Numbers 11:27
And there ran a young man, and told Moses, and said, Eldad and Medad do prophesy in the camp.
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Numbers 11:27-28. There ran a young man and told Moses — Fearing lest his authority should be diminished by their prophesying, and thereby taking power to themselves without his consent. Joshua, the servant of Moses — Who ministered to him as his constant attendant. One of his young men — Hebrew, מבחריו, mibechuraiv, one of his chosen ones; which may be emphatically added to signify that even great and good men may mistake about the works of God. My lord Moses, forbid them — It would seem that he thought their prophesying or teaching in the camp tended to make those gifts common, and to disparage Moses in the eyes of the people; or, perhaps, he thought it tended to breed a schism, by calling the people away from the tabernacle, the appointed place of public worship, where the rest of the seventy elders were regularly assembled. Thus the disciples forbade one who cast out devils in Christ’s name, because he followed not with them, Luke 9:49-50.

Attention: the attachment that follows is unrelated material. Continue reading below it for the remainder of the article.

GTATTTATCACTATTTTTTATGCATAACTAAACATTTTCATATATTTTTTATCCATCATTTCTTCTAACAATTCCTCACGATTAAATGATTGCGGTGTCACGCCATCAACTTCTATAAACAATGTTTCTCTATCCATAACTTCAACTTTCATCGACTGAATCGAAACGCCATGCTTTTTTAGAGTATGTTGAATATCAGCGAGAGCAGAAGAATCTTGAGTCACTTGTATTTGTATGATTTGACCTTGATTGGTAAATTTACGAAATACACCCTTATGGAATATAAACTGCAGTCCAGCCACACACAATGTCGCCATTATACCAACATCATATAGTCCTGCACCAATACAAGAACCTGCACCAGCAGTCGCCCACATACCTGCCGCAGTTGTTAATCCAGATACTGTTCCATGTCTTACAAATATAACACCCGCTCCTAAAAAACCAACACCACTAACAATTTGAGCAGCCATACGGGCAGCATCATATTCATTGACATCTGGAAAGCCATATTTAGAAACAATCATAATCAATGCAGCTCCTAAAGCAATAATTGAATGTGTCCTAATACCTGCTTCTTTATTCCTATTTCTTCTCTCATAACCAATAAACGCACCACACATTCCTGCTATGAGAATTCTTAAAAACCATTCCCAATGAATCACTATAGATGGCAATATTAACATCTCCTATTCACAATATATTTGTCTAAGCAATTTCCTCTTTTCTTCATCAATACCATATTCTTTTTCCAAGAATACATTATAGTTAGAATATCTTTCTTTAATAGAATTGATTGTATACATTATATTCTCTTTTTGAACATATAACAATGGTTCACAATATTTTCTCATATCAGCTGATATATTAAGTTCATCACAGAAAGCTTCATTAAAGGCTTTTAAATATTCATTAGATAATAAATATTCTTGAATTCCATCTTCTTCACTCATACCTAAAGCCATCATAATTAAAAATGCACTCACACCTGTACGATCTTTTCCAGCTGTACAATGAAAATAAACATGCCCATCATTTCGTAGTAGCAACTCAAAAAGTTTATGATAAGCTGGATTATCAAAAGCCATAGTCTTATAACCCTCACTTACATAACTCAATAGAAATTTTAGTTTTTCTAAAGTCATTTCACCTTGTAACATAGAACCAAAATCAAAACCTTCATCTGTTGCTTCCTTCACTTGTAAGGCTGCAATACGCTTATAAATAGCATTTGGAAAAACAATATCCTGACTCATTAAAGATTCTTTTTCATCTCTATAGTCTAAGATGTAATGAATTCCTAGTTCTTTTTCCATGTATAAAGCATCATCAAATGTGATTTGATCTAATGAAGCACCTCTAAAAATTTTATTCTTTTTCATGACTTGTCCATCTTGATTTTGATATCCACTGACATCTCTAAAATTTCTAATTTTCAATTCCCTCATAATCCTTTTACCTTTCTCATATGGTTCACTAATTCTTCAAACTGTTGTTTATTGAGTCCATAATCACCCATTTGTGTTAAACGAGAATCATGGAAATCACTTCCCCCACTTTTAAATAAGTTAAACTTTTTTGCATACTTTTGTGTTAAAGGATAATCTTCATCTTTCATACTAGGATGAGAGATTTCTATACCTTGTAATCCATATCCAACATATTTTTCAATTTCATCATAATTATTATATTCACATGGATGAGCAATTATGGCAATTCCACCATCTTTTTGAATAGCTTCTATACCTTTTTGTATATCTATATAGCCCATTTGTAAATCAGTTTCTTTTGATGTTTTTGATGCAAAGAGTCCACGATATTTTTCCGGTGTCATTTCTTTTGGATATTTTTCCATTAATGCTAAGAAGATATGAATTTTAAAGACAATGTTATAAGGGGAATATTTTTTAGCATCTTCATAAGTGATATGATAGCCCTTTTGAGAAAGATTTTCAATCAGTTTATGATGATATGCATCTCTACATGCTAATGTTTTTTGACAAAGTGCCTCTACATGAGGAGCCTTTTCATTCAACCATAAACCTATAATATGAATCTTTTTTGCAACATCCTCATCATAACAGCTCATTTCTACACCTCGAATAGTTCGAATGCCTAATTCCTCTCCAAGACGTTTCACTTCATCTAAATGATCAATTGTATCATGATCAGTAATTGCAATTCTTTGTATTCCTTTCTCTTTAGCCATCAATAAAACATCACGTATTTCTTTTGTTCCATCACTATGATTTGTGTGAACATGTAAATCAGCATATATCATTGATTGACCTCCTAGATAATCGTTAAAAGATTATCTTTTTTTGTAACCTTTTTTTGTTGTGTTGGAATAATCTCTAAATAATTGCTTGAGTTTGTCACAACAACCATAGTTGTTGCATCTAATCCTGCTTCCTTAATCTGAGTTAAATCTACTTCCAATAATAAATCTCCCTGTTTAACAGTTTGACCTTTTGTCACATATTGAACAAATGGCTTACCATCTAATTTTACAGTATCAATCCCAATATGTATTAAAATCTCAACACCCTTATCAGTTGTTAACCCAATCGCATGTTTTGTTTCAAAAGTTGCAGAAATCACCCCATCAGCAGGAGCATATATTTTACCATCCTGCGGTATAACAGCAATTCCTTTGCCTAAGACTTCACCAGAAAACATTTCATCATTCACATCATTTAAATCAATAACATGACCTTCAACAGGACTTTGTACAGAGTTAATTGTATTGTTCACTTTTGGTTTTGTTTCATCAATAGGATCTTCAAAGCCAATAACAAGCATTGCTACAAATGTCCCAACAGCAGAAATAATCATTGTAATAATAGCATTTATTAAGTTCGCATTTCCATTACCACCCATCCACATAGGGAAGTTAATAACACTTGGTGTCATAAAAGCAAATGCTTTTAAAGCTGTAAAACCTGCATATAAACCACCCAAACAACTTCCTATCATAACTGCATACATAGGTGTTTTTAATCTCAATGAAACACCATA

11:24-30 We have here the fulfilment of God's word to Moses, that he should have help in the government of Israel. He gave of his Spirit to the seventy elders. They discoursed to the people of the things of God, so that all who heard them might say, that God was with them of a truth. Two of the elders, Eldad and Medad, went not out unto the tabernacle, as the rest, being sensible of their own weakness and unworthiness. But the Spirit of God found them in the camp, and there they exercised their gift of praying, preaching, and praising God; they spake as moved by the Holy Ghost. The Spirit of God is not confined to the tabernacle, but, like the wind, blows where He listeth. And they that humble themselves shall be exalted; and those who are most fit for government, are least ambitious of it. Joshua does not desire that they should be punished, but only restrained for the future. This motion he made out of zeal for what he thought to be the unity of the church. He would have them silenced, lest they should occasion a schism, or should rival Moses; but Moses was not afraid of any such effects from that Spirit which God had put upon them. Shall we reject those whom Christ has owned, or restrain any from doing good, because they are not in every thing of our mind? Moses wishes all the Lord's people were prophets, that he would put his Spirit upon all of them. Let the testimony of Moses be believed by those who desire to be in power; that government is a burden. It is a burden of care and trouble to those who make conscience of the duty of it; and to those who do not, it will prove a heavier burden in the day of account. Let the example of Moses be followed by those in power; let them not despise the advice and assistance of others, but desire it, and be thankful for it. If all the present number of the Lord's people were rendered prophets, or ministers, by the Spirit of Christ, though not all agreed in outward matters, there is work enough for all, in calling sinners to repentance, and faith in our Lord Jesus.Of them that were written - i. e. enrolled among the Seventy. The expression points to a regular appointment duly recorded and permanent.26-29. But there remained two of the men in the camp—They did not repair with the rest to the tabernacle, either from modesty in shrinking from the assumption of a public office, or being prevented by some ceremonial defilement. They, however, received the gifts of the Spirit as well as their brethren. And when Moses was urged to forbid their prophesying, his answer displayed a noble disinterestedness as well as zeal for the glory of God akin to that of our Lord (Mr 9:39). Fearing lest his authority should be diminished by their prophesying; and thereby, as by the signal given at this time, taking authority to themselves without his knowledge and consent.